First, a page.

Now, I’m working with the people whose job it is to keep everyone happy. I do not think it is in me to do that on a daily basis in the way my supervisors do, and, if I may generalize for a moment, I think the division between the heated scientists and the cool-minded business people is clear. And this is not just the FDA scientists; my company’s scientists can also get heated in a way the program management team does not, at least not in a group meeting. It was one of the first things that my Quality Assurance team brought to my attention in my meeting minutes: I use too many emotionally-charged words. My initial reaction was that what constitutes an emotionally-charged word is subjective in and of itself, and I nodded along as I was told that my choice of verbs was too opinionated for meeting minutes. It’s the nature of my writing, academic or otherwise, to try to tell a story, and I can follow the meeting better when it is written as:

Bob argued that the system needed the additional features, and Steve countered that the features would affect overall functionality.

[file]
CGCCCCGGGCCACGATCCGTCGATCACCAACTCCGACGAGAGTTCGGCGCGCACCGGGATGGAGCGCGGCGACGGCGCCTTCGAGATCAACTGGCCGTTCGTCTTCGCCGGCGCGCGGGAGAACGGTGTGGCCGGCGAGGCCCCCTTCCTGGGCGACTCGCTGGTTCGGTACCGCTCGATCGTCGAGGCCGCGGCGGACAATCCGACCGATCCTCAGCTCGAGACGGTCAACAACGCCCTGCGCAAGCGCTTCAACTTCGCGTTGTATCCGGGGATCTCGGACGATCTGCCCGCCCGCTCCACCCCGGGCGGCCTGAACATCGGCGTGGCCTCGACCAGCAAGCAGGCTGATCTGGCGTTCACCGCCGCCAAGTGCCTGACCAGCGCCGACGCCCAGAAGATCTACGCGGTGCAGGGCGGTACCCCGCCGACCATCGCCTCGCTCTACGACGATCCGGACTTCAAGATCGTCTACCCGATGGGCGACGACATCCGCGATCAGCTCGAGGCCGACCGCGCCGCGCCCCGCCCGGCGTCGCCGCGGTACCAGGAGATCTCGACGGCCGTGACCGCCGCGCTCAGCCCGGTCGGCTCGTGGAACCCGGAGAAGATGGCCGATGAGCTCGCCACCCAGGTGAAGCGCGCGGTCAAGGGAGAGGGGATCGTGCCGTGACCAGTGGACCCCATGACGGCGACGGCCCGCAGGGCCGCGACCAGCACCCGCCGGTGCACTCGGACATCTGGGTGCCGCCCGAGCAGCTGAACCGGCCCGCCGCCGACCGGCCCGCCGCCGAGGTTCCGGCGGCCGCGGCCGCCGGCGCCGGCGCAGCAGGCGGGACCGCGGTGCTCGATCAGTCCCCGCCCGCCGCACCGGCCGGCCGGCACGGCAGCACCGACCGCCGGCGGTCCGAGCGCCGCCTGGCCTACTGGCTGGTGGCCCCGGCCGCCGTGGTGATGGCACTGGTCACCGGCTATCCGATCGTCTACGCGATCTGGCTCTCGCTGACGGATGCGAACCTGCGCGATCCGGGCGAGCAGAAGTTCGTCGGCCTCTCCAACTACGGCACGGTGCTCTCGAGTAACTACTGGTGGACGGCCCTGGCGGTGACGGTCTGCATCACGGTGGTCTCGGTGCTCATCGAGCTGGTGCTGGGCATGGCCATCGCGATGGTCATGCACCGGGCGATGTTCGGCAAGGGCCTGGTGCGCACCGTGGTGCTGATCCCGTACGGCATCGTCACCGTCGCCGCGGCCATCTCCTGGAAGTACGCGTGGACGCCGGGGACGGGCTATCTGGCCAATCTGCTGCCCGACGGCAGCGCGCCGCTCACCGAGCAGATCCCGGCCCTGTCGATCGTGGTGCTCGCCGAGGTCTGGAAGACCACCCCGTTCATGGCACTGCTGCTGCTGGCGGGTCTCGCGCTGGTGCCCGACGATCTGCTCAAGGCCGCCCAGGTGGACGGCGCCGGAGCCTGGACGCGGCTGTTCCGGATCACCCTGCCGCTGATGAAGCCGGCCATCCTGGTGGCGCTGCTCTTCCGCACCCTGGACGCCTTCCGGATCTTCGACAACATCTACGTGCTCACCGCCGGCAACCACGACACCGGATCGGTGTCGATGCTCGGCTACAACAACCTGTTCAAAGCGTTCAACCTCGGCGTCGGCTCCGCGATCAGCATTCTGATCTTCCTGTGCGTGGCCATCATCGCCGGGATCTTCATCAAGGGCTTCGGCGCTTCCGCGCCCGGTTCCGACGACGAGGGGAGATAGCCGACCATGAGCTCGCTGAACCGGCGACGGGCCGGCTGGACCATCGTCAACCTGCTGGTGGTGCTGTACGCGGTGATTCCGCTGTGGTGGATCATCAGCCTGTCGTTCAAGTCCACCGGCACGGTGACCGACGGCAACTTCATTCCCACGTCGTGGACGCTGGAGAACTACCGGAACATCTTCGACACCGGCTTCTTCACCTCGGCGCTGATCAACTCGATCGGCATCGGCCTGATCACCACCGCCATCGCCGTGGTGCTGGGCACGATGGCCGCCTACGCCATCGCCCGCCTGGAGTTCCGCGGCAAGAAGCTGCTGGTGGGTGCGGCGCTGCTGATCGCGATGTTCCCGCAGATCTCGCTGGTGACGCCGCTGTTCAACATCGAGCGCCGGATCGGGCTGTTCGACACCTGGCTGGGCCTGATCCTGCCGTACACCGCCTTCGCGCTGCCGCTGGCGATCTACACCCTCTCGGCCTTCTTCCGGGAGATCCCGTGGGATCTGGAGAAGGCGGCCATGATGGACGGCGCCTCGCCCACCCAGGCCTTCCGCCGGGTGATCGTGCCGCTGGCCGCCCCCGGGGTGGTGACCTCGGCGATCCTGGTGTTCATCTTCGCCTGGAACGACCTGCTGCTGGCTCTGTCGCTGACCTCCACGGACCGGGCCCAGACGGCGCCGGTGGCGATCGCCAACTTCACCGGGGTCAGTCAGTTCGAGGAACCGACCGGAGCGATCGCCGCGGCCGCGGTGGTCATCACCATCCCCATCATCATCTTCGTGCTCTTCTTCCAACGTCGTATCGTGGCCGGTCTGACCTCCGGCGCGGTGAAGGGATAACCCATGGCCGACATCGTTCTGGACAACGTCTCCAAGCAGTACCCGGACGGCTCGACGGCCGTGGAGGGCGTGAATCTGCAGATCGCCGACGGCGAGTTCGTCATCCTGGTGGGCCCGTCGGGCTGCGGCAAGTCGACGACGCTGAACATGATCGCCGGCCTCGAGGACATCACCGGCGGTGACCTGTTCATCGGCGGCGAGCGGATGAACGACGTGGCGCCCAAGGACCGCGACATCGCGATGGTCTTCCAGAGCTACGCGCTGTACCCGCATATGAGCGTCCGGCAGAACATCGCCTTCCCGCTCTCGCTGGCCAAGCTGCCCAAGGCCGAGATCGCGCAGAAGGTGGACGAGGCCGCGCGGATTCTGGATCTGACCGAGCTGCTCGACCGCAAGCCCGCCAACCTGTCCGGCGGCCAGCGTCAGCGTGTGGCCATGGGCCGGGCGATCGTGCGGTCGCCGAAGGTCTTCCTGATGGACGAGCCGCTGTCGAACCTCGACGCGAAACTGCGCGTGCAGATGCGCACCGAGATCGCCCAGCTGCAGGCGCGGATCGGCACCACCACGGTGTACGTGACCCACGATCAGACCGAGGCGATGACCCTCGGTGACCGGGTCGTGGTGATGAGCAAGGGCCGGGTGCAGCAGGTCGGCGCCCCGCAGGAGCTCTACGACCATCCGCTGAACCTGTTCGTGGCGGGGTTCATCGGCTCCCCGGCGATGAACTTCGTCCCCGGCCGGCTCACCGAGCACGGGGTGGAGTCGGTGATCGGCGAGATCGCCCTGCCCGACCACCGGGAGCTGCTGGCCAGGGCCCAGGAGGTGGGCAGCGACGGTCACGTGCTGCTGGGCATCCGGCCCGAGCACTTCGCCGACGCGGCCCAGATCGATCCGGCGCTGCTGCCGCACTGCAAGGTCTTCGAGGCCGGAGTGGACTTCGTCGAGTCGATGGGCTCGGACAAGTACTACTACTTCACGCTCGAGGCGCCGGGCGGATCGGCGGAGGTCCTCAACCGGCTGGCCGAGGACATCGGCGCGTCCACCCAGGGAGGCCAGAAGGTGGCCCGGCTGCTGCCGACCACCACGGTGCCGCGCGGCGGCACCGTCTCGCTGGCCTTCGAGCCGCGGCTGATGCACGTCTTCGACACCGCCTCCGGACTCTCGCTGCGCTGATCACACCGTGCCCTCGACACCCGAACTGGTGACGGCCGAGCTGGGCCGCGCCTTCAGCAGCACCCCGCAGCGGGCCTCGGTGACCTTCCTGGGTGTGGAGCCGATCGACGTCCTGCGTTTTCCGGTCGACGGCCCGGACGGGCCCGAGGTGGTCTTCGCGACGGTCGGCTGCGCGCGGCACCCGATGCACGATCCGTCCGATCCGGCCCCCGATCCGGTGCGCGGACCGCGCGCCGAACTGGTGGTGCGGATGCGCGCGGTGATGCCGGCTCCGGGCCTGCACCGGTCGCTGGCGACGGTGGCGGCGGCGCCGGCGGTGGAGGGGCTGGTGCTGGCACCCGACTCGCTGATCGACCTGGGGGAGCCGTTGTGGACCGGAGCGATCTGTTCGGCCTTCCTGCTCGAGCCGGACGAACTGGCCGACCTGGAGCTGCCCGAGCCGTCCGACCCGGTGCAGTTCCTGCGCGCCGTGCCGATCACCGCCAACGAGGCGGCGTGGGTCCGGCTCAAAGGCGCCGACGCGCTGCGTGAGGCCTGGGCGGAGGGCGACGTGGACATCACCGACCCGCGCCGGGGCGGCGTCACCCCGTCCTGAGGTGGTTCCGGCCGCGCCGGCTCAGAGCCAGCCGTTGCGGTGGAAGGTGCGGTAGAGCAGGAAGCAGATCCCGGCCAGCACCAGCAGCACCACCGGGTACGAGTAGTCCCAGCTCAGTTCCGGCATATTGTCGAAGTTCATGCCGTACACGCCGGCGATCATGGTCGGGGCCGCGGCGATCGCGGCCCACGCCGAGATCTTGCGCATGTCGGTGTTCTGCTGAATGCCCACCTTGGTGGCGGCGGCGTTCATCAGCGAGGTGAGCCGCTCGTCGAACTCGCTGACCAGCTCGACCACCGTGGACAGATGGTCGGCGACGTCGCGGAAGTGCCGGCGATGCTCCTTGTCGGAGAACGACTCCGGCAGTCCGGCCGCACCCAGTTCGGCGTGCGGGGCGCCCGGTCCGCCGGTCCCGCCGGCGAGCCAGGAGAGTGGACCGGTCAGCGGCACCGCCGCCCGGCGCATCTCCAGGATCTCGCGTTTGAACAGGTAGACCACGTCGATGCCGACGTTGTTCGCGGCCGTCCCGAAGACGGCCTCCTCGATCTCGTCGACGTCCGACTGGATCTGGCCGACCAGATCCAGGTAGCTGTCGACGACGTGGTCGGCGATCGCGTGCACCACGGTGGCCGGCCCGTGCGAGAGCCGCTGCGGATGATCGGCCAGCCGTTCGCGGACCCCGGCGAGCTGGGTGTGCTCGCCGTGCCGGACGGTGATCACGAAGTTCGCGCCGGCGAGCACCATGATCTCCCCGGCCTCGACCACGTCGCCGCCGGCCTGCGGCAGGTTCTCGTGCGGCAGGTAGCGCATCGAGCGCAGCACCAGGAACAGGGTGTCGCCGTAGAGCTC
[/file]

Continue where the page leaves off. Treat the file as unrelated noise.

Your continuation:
Rather than:

Bob said that the system needed the additional features, and Steve said that the features would affect overall functionality.

Was Steve saying that as an aside to Bob’s point, agreeing with him? I don’t know, it just says “said,” so there is no flow.

Once I got over my pet writing preferences (ok I’m not really over them), I understood that the bigger picture was to not make anyone feel like they have been characterized incorrectly. I could poll all the attendees at the meeting and they could all say that Bob was definitely arguing, but Bob is going to become defensive at the wording in the account. So we use “said”…every…time.

We also want to appear unified as a company, so our minutes refer to the “Dovel Team” rather than to a particular individual answering questions. If a lab user wants to know if something is plausible, we don’t sit around arguing for half an hour about whether it is a dumb request, we make note of it, legitimately follow-up with the lab later, and in the meantime continue with the scheduled agenda.

But all the objectively-worded meeting minutes in the world will not take care of the fundamental issue of miscommunication. Conversations require a level of mutual respect and understanding among all parties involved, which I think already exists in these meetings. Once that criterion is met, there should be some active listening going on, ensuring that everyone understands each other before moving onto the next topic. And then no one feels misunderstood or ignored. Except for everyone on the Maury show.